The 2012 NFL Combine begins next week, February 22nd through the 28th. More than 300 top prospects for the upcoming NFL Draft will be invited to participate at Lucas Oil Stadium in Indianapolis.
It was eight years ago this week (February 18th-24th) that another top prospect emerged in the 2004 NFL Combine…
“There are plenty of hesitations within the league when it comes to expecting early results from a highly rated junior quarterback, and the track record of such picks is less than comforting. Yes, Ben Roethlisberger was the exception to the rule in 2004. But for every Big Ben — and there’s only one — there have been an Alex Smith, a Tim Couch, a Ryan Leaf, a Heath Shuler or an Andre Ware.” — Don Banks, from his column on the NFL Combine, Sports Illustrated.
From an article written by Jeff Zillgitt that was featured in USA Today, February 19, 2004:
About six weeks ago, Roethlisberger moved to Newport Beach, Calif., and began a rigorous workout regimen. He trains six days a week, three times a day, working with a quarterback coach, a strength coach and a conditioning coach.
“My agent is the only one I can listen to,” Roethlisberger said. “I can be No. 1. I can be in the top 5. But I still have to work as hard as I can.”
The 6-5, 245-pounder possesses the qualities teams want in a quarterback: size, arm strength, accuracy, some mobility, smarts.
Roethlisberger and Manning are at the six-day NFL combine in Indianapolis, where prospects show off their physical and mental skills. It also gives teams a chance to interview and get to know the players.
It might determine where Roethlisberger and Manning go in the draft.
San Diego, Oakland and Arizona pick 1-2-3 in the draft. All could use a quarterback. The Chargers aren’t sold on Drew Brees. Rich Gannon is at the end of the road. Arizona released Jeff Blake, and no one is sure Josh McCown is the answer.
“This is all really hard to believe,” Roethlisberger said. “April 24 will be a dream come true.”
You can read the rest here.
“In 2004, Big Ben entered the draft as a junior and did not have the benefit of postseason All Star Games. His draft grade was heavily reliant on the combine and he did not perform well. He was inaccurate with his passes throughout his workout and as a result became the third quarterback chosen in the ’04 draft.” — Sports Illustrated, “Classic NFL Combine Stories” posted February 20, 2009.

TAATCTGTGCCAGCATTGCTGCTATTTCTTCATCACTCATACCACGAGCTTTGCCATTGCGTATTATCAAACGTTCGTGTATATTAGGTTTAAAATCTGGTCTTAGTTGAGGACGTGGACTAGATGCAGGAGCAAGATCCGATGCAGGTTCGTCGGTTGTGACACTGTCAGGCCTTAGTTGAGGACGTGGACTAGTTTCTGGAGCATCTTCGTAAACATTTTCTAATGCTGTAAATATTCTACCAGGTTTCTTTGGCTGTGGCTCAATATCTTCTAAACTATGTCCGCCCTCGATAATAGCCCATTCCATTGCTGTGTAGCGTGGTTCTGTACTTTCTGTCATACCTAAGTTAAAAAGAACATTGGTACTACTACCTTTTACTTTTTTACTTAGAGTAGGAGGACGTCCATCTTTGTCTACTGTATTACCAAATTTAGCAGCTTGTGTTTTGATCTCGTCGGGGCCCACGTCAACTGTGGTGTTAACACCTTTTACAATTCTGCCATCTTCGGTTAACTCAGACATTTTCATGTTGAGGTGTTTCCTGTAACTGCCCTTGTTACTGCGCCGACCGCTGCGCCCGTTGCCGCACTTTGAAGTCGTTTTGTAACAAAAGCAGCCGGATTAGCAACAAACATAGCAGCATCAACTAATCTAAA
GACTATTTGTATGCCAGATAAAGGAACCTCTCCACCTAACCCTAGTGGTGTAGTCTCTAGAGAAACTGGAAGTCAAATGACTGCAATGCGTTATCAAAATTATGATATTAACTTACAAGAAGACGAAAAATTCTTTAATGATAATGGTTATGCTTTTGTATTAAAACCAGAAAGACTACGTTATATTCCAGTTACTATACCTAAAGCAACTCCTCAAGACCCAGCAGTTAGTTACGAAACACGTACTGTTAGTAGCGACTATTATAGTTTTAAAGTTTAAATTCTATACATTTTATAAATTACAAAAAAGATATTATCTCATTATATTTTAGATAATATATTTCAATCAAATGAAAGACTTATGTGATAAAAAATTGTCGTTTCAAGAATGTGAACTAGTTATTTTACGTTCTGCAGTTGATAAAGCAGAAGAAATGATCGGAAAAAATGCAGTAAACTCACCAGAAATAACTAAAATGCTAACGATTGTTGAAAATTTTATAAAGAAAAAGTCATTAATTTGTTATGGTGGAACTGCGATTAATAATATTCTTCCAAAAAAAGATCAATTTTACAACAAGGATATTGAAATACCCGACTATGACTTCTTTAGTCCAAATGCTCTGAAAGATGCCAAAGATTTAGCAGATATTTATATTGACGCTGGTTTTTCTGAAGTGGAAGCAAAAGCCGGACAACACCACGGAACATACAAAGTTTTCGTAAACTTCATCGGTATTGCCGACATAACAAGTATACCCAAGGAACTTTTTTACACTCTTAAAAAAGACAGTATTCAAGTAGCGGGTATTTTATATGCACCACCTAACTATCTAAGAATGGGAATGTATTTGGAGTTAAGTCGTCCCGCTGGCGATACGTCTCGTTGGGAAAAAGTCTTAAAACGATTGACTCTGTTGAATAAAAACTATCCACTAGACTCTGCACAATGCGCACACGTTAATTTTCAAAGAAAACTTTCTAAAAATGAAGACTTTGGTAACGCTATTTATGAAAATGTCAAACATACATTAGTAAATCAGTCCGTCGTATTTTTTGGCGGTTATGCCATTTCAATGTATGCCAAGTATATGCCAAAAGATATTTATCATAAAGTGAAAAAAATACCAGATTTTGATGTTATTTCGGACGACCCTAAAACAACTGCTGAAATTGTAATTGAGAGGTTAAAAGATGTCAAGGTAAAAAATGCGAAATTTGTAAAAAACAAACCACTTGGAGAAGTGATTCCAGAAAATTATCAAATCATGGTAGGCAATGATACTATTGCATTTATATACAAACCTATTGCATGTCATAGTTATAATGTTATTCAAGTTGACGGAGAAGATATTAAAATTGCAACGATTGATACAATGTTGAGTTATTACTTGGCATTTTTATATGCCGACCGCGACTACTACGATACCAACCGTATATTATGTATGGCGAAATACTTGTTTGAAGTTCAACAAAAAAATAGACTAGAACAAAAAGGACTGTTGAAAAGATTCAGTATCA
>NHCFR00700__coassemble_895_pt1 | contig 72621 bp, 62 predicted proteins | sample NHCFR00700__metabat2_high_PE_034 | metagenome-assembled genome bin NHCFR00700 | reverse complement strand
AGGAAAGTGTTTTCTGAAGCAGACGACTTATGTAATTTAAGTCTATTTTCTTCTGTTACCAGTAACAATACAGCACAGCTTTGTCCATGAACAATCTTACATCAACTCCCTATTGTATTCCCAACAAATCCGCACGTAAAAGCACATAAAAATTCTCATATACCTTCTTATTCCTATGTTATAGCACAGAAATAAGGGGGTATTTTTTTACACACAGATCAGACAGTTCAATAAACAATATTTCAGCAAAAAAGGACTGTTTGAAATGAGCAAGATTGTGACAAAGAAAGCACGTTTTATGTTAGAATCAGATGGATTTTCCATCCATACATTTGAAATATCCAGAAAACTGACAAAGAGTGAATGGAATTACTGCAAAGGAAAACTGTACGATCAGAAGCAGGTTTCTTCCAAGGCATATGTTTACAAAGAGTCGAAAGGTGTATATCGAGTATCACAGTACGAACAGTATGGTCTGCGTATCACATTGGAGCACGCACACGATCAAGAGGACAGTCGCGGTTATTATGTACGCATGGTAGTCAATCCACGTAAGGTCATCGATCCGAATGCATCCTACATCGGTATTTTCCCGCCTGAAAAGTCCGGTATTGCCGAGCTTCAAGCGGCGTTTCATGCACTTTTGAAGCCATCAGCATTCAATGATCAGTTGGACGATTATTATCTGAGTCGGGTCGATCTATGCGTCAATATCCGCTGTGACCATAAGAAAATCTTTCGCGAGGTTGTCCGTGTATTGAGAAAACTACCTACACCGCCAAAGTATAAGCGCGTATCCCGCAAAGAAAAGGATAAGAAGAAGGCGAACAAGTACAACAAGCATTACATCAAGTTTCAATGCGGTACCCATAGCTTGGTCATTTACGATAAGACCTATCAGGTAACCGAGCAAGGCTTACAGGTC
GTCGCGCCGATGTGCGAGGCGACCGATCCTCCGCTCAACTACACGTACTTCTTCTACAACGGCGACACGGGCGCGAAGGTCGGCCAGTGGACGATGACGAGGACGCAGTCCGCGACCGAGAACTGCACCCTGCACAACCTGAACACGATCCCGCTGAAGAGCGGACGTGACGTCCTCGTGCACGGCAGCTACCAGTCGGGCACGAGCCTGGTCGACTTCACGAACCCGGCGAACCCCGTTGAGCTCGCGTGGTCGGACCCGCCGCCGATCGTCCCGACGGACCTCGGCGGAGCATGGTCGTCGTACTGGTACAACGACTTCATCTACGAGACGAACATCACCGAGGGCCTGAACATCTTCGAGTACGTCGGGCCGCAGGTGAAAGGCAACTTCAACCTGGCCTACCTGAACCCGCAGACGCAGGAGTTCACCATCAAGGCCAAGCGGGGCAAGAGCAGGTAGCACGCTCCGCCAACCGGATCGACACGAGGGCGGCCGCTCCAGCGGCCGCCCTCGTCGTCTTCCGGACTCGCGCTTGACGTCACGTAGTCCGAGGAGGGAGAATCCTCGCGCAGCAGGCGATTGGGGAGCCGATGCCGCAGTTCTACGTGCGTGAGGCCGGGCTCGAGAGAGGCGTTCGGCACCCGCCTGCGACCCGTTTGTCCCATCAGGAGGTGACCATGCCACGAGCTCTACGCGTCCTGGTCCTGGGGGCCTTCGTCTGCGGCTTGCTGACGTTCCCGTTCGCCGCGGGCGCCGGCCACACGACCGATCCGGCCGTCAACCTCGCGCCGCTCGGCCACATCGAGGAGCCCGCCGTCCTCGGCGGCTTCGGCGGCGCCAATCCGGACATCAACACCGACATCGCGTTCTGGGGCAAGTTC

The Scouting Reports –
From the late Joe Stein, NFL Draft expert for the San Diego Union-Tribune:
It’s remarkable how far he has come in such a short time. Until his senior year in high school, he was a receiver. Yet, he was talented enough to take the Mid-American Conference by storm. That might not seem like a ringing endorsement on the surface, but remember that the last two MAC quarterbacks to do that were Chad Pennington and Byron Leftwich, both of whom appear to have bright NFL futures. Roethlisberger, who declared himself eligible for the NFL draft after his junior year, has a good pro arm, is more athletic than Eli Manning and Philip Rivers and sees the field well. Scouts generally believe he has the highest upside of this year’s QB crop, but also represents the greatest risk because of his limited experience.
From James Alder, NFL Draft expert at AboutFootball.com:
Ben Roethlisberger has everything you look for in a franchise quarterback. He’s got the big arm, but he also has excellent accuracy (69.1%) and nice touch. He is a pure pocket passer with excellent size and he moves around in the pocket well. He also has great escapability, often making the first defender miss. He also throws with incredible accuracy on the run… especially for a player his size.
There’s not much to dislike about Roethlisberger’s game. The only knock on him is that he played in the MAC, but with guys like Pennington and Leftwich coming out of the conference in recent years, I doubt his draft status will be adversely affected.
From Sports Illustrated‘s NFL Draft experts:
Big-armed pocket passer with the ability to grow into a franchise quarterback. Sets up to deliver the ball with solid footwork, stands strong in the pocket and smart. Sells the ball fakes, scans the field and consistently finds the open pass-catcher. Senses the rush yet buys as much time as possible, waiting for the last second before releasing the ball. Rarely panics, in complete control of the offense and a true leader behind center. Natural looking off the safety, throws with a fluid over delivery and possesses a big arm. Drives deep passes downfield, puts zip on the intermediate routes as well as velocity on all his throws. Throws tight spirals and beautifully arches deep throws. Leads receivers over the middle and very accurate. Gets outside tackle and accurate passing on the move. Does not make poor decisions and always working to make positive plays.
A pocket passer with marginal mobility and cannot escape the rush. Must improve his downfield accuracy as well as the placement of the outs. Majority of snaps are taken out of the shotgun.
We’ll look back at Ben’s Pro Day Workout next month.